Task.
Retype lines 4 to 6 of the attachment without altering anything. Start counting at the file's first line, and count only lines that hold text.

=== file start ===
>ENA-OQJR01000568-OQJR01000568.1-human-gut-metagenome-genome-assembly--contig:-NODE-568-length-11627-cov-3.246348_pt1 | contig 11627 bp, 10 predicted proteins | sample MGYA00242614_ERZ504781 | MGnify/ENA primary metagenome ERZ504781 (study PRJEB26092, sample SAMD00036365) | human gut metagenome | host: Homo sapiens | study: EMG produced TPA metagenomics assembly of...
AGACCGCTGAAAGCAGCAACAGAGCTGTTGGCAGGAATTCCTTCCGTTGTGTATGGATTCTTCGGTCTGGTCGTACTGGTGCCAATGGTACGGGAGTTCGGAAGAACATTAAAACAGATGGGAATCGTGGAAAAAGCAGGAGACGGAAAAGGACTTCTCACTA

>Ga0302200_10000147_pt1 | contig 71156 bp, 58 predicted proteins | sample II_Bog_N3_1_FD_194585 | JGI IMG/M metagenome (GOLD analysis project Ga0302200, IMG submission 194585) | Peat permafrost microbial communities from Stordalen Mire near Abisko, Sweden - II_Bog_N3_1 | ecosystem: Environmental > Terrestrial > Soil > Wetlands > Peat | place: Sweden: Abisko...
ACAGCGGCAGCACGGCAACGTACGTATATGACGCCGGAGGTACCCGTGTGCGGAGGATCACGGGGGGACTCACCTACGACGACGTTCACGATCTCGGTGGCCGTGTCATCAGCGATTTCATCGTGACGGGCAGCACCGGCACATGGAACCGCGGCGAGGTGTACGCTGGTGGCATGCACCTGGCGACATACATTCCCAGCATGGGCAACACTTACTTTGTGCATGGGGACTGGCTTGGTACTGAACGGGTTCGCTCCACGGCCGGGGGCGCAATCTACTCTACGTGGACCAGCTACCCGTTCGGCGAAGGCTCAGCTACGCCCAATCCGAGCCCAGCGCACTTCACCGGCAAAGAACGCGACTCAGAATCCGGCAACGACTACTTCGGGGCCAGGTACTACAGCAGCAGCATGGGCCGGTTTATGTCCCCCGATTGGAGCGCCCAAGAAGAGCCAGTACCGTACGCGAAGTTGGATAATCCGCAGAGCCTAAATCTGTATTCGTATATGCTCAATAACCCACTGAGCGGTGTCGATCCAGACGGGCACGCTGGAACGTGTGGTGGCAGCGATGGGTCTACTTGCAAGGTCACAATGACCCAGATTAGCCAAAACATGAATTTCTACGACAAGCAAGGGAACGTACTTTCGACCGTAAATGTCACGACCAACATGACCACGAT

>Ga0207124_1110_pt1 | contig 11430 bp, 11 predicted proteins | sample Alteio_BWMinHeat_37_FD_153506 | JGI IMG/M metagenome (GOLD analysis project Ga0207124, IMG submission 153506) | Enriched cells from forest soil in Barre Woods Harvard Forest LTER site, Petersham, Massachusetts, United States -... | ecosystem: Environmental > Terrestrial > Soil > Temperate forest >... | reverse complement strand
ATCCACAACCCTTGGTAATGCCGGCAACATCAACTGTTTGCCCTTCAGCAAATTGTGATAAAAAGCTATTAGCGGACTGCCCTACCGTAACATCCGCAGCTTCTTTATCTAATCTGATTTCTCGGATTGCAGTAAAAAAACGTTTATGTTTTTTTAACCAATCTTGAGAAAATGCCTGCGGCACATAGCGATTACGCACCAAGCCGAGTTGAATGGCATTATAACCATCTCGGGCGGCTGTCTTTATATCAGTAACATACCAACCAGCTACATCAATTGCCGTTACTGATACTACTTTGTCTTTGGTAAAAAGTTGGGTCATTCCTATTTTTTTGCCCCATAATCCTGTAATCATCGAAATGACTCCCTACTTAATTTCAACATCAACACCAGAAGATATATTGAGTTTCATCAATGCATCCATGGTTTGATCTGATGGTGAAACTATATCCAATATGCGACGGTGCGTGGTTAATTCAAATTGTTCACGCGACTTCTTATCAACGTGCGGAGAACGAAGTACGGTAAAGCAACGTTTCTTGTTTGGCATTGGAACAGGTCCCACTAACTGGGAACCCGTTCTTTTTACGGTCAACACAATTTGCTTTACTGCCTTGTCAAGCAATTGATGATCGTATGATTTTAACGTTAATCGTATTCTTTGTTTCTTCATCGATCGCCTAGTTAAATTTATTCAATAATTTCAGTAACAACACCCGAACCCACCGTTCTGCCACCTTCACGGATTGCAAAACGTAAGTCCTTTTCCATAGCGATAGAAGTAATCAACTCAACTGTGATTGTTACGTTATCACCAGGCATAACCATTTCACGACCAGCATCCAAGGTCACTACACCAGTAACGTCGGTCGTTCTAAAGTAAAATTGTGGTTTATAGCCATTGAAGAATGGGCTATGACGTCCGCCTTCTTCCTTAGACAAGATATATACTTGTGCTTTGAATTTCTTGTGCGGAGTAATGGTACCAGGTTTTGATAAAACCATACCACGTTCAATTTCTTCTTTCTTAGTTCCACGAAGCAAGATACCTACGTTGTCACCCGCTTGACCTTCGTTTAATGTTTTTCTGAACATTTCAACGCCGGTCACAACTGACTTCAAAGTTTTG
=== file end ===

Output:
ACAGCGGCAGCACGGCAACGTACGTATATGACGCCGGAGGTACCCGTGTGCGGAGGATCACGGGGGGACTCACCTACGACGACGTTCACGATCTCGGTGGCCGTGTCATCAGCGATTTCATCGTGACGGGCAGCACCGGCACATGGAACCGCGGCGAGGTGTACGCTGGTGGCATGCACCTGGCGACATACATTCCCAGCATGGGCAACACTTACTTTGTGCATGGGGACTGGCTTGGTACTGAACGGGTTCGCTCCACGGCCGGGGGCGCAATCTACTCTACGTGGACCAGCTACCCGTTCGGCGAAGGCTCAGCTACGCCCAATCCGAGCCCAGCGCACTTCACCGGCAAAGAACGCGACTCAGAATCCGGCAACGACTACTTCGGGGCCAGGTACTACAGCAGCAGCATGGGCCGGTTTATGTCCCCCGATTGGAGCGCCCAAGAAGAGCCAGTACCGTACGCGAAGTTGGATAATCCGCAGAGCCTAAATCTGTATTCGTATATGCTCAATAACCCACTGAGCGGTGTCGATCCAGACGGGCACGCTGGAACGTGTGGTGGCAGCGATGGGTCTACTTGCAAGGTCACAATGACCCAGATTAGCCAAAACATGAATTTCTACGACAAGCAAGGGAACGTACTTTCGACCGTAAATGTCACGACCAACATGACCACGAT

>Ga0207124_1110_pt1 | contig 11430 bp, 11 predicted proteins | sample Alteio_BWMinHeat_37_FD_153506 | JGI IMG/M metagenome (GOLD analysis project Ga0207124, IMG submission 153506) | Enriched cells from forest soil in Barre Woods Harvard Forest LTER site, Petersham, Massachusetts, United States -... | ecosystem: Environmental > Terrestrial > Soil > Temperate forest >... | reverse complement strand
ATCCACAACCCTTGGTAATGCCGGCAACATCAACTGTTTGCCCTTCAGCAAATTGTGATAAAAAGCTATTAGCGGACTGCCCTACCGTAACATCCGCAGCTTCTTTATCTAATCTGATTTCTCGGATTGCAGTAAAAAAACGTTTATGTTTTTTTAACCAATCTTGAGAAAATGCCTGCGGCACATAGCGATTACGCACCAAGCCGAGTTGAATGGCATTATAACCATCTCGGGCGGCTGTCTTTATATCAGTAACATACCAACCAGCTACATCAATTGCCGTTACTGATACTACTTTGTCTTTGGTAAAAAGTTGGGTCATTCCTATTTTTTTGCCCCATAATCCTGTAATCATCGAAATGACTCCCTACTTAATTTCAACATCAACACCAGAAGATATATTGAGTTTCATCAATGCATCCATGGTTTGATCTGATGGTGAAACTATATCCAATATGCGACGGTGCGTGGTTAATTCAAATTGTTCACGCGACTTCTTATCAACGTGCGGAGAACGAAGTACGGTAAAGCAACGTTTCTTGTTTGGCATTGGAACAGGTCCCACTAACTGGGAACCCGTTCTTTTTACGGTCAACACAATTTGCTTTACTGCCTTGTCAAGCAATTGATGATCGTATGATTTTAACGTTAATCGTATTCTTTGTTTCTTCATCGATCGCCTAGTTAAATTTATTCAATAATTTCAGTAACAACACCCGAACCCACCGTTCTGCCACCTTCACGGATTGCAAAACGTAAGTCCTTTTCCATAGCGATAGAAGTAATCAACTCAACTGTGATTGTTACGTTATCACCAGGCATAACCATTTCACGACCAGCATCCAAGGTCACTACACCAGTAACGTCGGTCGTTCTAAAGTAAAATTGTGGTTTATAGCCATTGAAGAATGGGCTATGACGTCCGCCTTCTTCCTTAGACAAGATATATACTTGTGCTTTGAATTTCTTGTGCGGAGTAATGGTACCAGGTTTTGATAAAACCATACCACGTTCAATTTCTTCTTTCTTAGTTCCACGAAGCAAGATACCTACGTTGTCACCCGCTTGACCTTCGTTTAATGTTTTTCTGAACATTTCAACGCCGGTCACAACTGACTTCAAAGTTTTG